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Is the Eucharistic Prayer Theatre?

“You don’t look out at the audience much,” a member of my congregation told me once. I was baffled and asked him to repeat his remark. He was describing my manner of celebrating — praying — the Great Thanksgiving, specifically at our free-standing altar. I was nonplussed until I realized that, for some Episcopalians, what occurs during the Eucharistic Prayer is a show, something to be watched. In his perception and likely the perception of many others, a perception cultivated through decades as an Episcopalian, the congregation is “the audience” for the Eucharistic Prayer.

The irony, of course, is that a major concern of reformers in both the 16th century and the 20th century was greater participation in this act of prayer, coupled with an emphatic rejection of any conception that the priest was doing something on his own and potentially a spectacle. This man, this long-time Episcopalian, did not come to this understanding (again one diametrically at odds with both the reformation movements of the 16th century and the ressourcement movements of the 20th) on his own.  He got it from somewhere. He had been indirectly catechized for decades to think this way.

Does the 1979 prayer book itself prevent any of this? Why, yes it does! And it has nothing to do with the arrangement of the altar or communion table, but rather with the celebrating minister.

We are not lacking in conversations — historical, practical, theological, and not a few absurd — about the history of arranging the Communion table (or altar) in the Anglican tradition. This essay, though, is not about where the table sits or how it is oriented. Rather, I would like to highlight a small rubric that describes the posture of the priest, which helps us better understand what we are all doing when we approach the Great Thanksgiving (to use the language of the 1979 prayer book).

I say again to underline: this essay is not advocating east-end tables or free-standing tables. That misses the point.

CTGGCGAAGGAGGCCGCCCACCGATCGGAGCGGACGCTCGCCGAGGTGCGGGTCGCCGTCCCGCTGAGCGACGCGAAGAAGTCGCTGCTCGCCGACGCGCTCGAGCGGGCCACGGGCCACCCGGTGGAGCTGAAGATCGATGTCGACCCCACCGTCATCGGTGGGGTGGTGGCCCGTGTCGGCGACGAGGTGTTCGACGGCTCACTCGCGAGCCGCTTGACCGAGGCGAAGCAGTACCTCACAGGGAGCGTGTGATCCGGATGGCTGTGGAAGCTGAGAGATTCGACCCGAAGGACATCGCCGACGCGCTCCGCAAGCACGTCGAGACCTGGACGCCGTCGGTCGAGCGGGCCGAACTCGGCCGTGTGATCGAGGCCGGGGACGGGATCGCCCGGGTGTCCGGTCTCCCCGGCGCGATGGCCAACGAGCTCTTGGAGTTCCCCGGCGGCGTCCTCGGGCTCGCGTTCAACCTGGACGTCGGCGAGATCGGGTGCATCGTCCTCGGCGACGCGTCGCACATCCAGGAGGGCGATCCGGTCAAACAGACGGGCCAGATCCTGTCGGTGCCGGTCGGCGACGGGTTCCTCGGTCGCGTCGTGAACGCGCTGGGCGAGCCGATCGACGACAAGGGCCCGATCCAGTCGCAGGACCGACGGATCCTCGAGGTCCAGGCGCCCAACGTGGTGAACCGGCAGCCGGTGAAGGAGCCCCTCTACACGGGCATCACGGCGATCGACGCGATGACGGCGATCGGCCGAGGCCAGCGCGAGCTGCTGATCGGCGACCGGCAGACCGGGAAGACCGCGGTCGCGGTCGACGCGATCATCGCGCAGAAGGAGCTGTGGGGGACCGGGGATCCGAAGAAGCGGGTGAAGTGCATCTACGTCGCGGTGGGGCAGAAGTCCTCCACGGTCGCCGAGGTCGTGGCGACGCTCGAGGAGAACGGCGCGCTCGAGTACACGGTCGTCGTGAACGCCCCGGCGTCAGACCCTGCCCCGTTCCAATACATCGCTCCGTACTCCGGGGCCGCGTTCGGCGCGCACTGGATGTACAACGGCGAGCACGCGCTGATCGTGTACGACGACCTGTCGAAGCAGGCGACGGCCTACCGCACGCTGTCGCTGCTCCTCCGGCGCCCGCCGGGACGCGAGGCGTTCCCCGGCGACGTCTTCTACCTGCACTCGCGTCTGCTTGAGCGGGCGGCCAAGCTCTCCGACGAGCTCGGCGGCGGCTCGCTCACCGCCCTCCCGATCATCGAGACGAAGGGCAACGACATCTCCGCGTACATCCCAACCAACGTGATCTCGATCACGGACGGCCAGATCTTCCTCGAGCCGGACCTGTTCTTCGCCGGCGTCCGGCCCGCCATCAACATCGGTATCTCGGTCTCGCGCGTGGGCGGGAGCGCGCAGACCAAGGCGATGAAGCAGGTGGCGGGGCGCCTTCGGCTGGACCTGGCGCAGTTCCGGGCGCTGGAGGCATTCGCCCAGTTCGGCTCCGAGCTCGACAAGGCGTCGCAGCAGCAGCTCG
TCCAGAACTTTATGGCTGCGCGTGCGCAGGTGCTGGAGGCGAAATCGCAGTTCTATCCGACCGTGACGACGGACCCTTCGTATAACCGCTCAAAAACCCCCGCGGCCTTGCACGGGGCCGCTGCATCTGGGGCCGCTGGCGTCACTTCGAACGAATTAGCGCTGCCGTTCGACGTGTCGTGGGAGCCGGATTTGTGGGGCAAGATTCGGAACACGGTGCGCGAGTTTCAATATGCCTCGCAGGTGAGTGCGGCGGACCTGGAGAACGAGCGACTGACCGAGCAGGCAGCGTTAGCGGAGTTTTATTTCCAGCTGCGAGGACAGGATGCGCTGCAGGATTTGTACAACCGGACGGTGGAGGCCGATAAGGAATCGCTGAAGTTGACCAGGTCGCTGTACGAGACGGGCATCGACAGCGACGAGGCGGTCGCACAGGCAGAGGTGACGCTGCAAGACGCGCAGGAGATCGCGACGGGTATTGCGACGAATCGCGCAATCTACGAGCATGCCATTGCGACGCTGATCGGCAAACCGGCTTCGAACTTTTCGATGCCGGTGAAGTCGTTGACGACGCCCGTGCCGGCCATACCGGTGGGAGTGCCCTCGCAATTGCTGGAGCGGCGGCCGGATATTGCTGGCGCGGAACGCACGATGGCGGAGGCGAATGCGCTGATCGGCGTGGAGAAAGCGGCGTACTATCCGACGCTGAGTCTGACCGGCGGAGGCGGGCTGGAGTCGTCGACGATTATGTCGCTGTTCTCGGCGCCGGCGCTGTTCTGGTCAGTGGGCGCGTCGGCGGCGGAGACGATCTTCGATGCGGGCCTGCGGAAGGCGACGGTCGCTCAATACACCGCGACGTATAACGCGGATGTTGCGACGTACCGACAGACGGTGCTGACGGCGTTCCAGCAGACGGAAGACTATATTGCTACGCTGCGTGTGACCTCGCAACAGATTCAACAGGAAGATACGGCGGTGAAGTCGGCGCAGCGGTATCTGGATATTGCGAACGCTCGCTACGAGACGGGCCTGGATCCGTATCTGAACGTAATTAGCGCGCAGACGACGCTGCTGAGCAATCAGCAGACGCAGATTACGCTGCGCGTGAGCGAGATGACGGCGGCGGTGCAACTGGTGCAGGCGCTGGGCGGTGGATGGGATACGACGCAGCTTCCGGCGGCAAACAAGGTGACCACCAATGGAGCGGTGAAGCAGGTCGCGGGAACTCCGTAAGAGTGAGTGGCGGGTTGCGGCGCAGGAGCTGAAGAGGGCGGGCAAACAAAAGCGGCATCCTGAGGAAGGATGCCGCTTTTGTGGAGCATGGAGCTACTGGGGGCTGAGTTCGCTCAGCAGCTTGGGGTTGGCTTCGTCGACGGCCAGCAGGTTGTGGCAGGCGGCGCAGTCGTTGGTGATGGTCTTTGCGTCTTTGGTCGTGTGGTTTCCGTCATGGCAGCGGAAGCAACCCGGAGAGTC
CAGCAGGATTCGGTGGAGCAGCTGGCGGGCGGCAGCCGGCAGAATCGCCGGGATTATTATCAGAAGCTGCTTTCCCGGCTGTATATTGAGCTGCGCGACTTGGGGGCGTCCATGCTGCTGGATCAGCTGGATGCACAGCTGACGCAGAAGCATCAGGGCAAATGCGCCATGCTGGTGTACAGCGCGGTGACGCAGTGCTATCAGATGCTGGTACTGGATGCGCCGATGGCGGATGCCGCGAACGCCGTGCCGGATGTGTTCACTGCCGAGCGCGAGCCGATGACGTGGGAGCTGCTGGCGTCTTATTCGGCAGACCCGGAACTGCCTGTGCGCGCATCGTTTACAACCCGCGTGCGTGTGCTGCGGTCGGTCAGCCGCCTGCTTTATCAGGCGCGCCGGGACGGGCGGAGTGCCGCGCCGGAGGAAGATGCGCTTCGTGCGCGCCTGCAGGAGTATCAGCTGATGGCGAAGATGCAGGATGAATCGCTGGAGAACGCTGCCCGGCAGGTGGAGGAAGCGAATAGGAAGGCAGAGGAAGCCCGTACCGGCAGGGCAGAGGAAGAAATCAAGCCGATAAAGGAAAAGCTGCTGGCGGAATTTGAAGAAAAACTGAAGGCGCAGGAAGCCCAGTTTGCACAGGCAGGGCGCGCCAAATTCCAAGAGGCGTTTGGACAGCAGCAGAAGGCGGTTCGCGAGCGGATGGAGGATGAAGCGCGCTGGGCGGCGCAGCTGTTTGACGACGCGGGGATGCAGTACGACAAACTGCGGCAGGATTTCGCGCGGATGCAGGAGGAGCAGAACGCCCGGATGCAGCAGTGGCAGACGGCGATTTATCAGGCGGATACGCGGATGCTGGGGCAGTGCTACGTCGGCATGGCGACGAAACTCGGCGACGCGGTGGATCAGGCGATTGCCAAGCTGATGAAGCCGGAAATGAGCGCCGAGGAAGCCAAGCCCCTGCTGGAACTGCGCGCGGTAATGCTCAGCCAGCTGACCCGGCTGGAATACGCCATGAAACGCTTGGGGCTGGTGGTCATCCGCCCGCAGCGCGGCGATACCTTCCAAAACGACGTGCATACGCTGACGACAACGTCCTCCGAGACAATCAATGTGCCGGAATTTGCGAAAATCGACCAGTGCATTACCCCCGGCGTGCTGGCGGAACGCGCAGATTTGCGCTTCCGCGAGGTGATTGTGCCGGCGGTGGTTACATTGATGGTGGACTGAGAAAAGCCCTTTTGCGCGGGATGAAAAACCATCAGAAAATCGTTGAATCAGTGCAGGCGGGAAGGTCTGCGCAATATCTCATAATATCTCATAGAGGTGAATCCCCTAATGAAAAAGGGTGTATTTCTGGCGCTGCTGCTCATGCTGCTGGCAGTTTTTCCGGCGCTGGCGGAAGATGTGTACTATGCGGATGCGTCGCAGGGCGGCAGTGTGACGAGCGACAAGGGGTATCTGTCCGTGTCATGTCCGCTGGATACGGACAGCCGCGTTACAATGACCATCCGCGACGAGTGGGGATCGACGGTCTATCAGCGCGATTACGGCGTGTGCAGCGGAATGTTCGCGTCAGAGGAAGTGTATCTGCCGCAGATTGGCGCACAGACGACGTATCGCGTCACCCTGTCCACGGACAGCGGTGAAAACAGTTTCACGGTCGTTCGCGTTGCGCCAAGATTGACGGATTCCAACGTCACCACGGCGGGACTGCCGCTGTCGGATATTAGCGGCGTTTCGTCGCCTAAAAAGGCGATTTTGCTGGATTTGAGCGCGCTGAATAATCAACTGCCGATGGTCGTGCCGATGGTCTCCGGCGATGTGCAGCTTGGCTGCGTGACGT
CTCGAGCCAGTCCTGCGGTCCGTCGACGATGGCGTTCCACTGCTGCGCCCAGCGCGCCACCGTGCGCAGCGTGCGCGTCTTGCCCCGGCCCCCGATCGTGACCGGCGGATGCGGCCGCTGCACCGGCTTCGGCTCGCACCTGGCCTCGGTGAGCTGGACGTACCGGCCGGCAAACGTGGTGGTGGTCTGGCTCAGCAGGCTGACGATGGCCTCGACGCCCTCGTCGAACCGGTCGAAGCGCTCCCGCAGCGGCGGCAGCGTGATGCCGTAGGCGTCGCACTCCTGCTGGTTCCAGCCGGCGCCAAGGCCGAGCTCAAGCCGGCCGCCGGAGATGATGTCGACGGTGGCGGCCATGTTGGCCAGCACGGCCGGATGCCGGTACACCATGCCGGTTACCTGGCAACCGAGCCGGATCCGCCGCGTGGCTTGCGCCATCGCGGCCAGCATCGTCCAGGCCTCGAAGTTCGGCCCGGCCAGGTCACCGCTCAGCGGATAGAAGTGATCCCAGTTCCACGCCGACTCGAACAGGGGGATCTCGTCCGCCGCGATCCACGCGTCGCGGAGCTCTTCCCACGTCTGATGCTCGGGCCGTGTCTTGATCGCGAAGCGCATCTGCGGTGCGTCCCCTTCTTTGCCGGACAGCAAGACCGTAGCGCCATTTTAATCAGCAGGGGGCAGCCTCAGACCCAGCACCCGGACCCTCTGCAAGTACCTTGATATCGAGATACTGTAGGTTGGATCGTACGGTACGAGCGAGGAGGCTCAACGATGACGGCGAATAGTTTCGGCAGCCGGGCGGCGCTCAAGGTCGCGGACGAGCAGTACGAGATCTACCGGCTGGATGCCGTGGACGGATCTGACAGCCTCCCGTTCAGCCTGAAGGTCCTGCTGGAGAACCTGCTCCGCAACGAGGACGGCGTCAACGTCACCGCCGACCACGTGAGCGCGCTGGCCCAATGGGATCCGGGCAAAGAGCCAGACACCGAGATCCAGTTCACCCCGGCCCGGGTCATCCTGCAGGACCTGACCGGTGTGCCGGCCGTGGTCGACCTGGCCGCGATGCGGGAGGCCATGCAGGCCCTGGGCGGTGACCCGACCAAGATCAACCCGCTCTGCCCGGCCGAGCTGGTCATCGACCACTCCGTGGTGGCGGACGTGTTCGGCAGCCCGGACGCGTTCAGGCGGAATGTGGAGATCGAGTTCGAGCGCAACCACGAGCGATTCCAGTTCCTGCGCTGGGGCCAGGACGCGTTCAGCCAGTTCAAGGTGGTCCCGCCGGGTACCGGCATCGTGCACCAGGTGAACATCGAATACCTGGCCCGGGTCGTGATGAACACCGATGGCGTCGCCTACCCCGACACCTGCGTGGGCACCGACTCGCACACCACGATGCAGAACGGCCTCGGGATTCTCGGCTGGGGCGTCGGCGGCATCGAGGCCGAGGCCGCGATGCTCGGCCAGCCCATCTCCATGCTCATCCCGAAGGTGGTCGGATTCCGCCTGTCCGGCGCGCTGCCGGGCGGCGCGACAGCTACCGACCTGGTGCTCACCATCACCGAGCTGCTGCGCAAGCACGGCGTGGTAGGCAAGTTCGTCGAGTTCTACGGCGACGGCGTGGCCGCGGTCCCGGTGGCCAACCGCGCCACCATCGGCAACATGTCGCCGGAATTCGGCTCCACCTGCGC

Starting with the 1662 Book of Common Prayer, the priest is instructed, by rubric, to turn to the people for the salutation and sursum corda. This is a dialogue the priest has with the gathered assembly of believers. The minister is gathering the kingdom of priests together for our collective Eucharistic Prayer. In the salutation we come to an agreement (it is right, we say in response) that we’re all praying together.

And then — here’s the payoff — the rubric instructs the priest to “face the Lord’s Table.” The priest uses the language We in the prayer. And from here on, the priest is no longer speaking to the assembled congregation, but rather speaking as the corporate voice on behalf of the assembled congregation in our collective prayer to God.

This rubric, which reveals a shift from speaking to the people in the salutation and sursum corda to speaking to God, underscores that the eucharistic prayer is our collective prayer but articulated by one ordained minister. And this sensibility has held from the 1662 BCP through all successive editions of the prayer book to the American BCP 1979.

Here is the catch. Everything I have just written could be said for any arrangement of the table, the celebrating priest, and the congregation in the history of the tradition.

Table against the wall? The point remains.

Free-standing table with the priest facing across it? The point remains.

Table arranged in any way, even turned with narrow ends pointing east-west, and the minister, in low-church fashion, standing on the north side? The point still remains.

What matters is the deep sense, engrained in the prayer book tradition and informing Anglican eucharistic theology across the spectrum of high to low, of shifting to prayer at this moment. In the prayer book tradition — again, across the spectrum — in the salutation and sursum corda we all agree that we’re all going to talk to God now (“It is right to give him thanks and praise,” we say) and then, with a subtle change, we actually talk to God.

What we all agree on, as Anglicans, is that the priest is talking to God, and to be clear, talking to God on our behalf. The priest is simply set apart to make our corporate prayer. In the priesthood of all believers, one person is nevertheless set apart to lead us all in prayer.

So, let’s talk about our fear of giving the wrong perception, that is, the way the arrangements of our worship can indirectly catechize and lead to bad theology. The principal concern is privatization — the idea that the priest is doing something individually and the congregation is an audience of spectators.

On the one hand, there remains among us a deep (and not unreasonable) phobia against “hocus pocus,” a visceral distaste for the priest not facing the people. Fair enough. We pulled altars away from the east wall. This understandable and continuing phobia seems to be the result of a combination of Protestant sensibilities and Boomer feelings about collective experience.